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A disproportionate increase in B-type natriuretic peptide after heart transplant in children may signal organ rejection

B-type natriuretic peptide (BNP) is a circulating hormone secreted predominantly from the heart's ventricles in response to stretch. Plasma BNP concentration becomes elevated in children following orthotopic heart transplant (OHT) and decreases exponentially in time to 100 pg/ml by 14 weeks after OHT. A disproportionate increase in BNP concentrations after an initial decrease may be a warning sign of rejection of the transplanted heart or other allograft pathology, according to Ruey-Kang Chang, M.D., M.P.H., of the University of California at Los Angeles School of Medicine.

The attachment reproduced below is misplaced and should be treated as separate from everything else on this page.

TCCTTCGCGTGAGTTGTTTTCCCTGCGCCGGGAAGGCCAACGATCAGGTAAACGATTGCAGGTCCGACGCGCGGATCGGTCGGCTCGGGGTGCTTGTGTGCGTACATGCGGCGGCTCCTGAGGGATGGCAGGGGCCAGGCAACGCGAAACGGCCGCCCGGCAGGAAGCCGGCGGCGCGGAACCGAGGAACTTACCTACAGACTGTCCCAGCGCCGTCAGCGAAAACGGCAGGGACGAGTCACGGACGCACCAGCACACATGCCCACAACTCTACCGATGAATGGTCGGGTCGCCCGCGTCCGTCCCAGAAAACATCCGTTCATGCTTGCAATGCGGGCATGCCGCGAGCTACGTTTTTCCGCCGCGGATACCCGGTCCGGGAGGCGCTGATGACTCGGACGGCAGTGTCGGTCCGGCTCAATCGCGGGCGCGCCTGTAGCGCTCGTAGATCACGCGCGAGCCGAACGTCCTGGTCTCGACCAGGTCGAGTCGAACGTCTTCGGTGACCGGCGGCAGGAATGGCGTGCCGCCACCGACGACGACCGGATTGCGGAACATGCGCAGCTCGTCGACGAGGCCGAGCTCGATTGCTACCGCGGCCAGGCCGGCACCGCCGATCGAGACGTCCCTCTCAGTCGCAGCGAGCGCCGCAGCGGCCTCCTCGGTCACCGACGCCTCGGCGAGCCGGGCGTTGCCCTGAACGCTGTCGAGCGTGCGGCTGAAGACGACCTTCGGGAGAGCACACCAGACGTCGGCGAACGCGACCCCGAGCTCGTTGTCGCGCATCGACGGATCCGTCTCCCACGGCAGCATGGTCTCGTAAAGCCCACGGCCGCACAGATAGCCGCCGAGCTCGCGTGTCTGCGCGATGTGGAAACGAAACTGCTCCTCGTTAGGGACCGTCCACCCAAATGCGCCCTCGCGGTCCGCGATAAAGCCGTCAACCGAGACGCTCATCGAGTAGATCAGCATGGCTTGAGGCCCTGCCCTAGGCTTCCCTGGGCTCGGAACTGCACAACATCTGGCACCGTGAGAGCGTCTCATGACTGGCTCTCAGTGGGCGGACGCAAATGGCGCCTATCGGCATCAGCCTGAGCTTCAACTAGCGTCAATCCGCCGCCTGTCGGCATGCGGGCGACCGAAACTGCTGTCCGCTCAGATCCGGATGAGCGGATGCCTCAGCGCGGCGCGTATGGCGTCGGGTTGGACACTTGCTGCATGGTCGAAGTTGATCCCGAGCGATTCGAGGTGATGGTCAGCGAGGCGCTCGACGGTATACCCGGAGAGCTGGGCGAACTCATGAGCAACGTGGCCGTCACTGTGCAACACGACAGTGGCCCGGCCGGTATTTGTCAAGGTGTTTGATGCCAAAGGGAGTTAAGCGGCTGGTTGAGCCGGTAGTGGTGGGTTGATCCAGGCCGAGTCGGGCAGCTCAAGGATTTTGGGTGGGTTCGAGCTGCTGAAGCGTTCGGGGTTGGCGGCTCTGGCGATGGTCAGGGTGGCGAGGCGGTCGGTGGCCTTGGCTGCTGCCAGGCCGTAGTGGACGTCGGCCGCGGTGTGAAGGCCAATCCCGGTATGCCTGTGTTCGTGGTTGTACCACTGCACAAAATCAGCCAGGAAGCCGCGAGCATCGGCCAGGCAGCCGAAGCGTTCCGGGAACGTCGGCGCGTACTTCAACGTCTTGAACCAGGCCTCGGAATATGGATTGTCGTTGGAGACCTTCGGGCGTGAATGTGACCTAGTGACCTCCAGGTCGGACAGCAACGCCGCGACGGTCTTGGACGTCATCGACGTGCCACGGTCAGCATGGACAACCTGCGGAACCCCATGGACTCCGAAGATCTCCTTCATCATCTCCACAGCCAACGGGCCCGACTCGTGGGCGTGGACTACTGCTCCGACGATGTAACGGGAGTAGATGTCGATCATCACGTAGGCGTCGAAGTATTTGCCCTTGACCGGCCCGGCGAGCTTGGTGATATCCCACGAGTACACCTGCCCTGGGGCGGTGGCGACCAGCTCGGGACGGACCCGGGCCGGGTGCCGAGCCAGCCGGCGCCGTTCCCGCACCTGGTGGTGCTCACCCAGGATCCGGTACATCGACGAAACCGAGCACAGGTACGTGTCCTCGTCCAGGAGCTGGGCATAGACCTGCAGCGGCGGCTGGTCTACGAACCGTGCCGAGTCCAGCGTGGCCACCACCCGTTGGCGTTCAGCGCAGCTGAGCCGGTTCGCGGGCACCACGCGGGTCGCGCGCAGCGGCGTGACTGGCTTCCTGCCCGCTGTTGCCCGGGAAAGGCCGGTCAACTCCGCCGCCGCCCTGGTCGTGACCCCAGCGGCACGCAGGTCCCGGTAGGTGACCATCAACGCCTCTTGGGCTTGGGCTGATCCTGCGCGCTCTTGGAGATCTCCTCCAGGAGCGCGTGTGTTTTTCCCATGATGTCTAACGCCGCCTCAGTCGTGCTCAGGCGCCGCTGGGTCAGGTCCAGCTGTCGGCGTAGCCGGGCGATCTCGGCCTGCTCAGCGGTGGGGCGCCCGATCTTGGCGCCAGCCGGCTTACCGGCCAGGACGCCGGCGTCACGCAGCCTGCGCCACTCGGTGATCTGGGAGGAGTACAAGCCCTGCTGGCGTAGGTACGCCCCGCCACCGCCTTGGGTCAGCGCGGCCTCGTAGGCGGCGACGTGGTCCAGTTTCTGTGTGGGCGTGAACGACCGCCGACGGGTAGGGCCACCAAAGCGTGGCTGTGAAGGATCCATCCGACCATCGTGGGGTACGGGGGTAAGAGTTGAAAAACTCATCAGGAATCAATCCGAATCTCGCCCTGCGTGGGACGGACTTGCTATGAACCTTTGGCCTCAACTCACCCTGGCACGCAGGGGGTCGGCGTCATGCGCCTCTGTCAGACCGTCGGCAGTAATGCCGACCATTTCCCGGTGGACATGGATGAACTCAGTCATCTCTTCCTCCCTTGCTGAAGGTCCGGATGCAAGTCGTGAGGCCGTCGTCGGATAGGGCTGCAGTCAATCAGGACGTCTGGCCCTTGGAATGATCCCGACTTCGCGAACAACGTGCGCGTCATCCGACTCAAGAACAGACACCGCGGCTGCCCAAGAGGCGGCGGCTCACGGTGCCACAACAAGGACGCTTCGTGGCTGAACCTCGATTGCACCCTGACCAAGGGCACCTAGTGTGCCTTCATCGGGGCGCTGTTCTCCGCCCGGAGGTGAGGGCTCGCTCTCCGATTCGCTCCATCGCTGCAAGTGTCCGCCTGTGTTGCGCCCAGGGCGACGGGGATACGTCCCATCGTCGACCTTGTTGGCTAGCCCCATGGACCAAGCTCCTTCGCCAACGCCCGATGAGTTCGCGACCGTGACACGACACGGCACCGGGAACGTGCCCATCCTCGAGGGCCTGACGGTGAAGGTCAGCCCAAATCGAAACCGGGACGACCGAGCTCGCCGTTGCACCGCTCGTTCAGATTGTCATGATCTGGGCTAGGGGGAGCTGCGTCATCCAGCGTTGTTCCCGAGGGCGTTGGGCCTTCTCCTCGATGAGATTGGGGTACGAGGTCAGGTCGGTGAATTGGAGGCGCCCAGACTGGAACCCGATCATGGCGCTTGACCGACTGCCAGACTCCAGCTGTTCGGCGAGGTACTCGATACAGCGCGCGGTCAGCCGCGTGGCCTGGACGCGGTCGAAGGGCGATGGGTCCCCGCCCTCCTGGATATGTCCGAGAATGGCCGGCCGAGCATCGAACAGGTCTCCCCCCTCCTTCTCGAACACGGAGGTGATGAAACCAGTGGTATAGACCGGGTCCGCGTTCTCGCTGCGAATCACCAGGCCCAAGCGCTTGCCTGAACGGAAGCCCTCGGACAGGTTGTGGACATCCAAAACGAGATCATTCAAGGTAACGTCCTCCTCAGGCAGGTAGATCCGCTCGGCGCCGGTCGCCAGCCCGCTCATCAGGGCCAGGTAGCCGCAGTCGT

In a study that was supported in part by the Agency for Healthcare Research and Quality (HS13217), Dr. Chang and colleagues obtained plasma BNP concentrations in 44 pediatric patients at 1 month to 14 years after OHT. All patients underwent endomyocardial biopsies and echocardiography. They analyzed the association between BNP and post-transplant time and its association with left ventricular end-diastolic dimension (LVEDD) after transplantation.

The mean BNP concentration decreased exponentially to 100 pg/ml by 14 weeks after OHT. Although BNP concentration relative to time after OHT varied among individuals, all patients with multiple measurements showed predictable rates of decrease, even though this decrease was not associated with changes in LVEDD.

See "B-type natriuretic peptide in children after cardiac transplantation," by Yueh-Tze Lan, M.D., Dr. Chang, Juan C. Alejos, M.D., and others, in the May 2004 Journal of Heart and Lung Transplantation 23, pp. 558-563.

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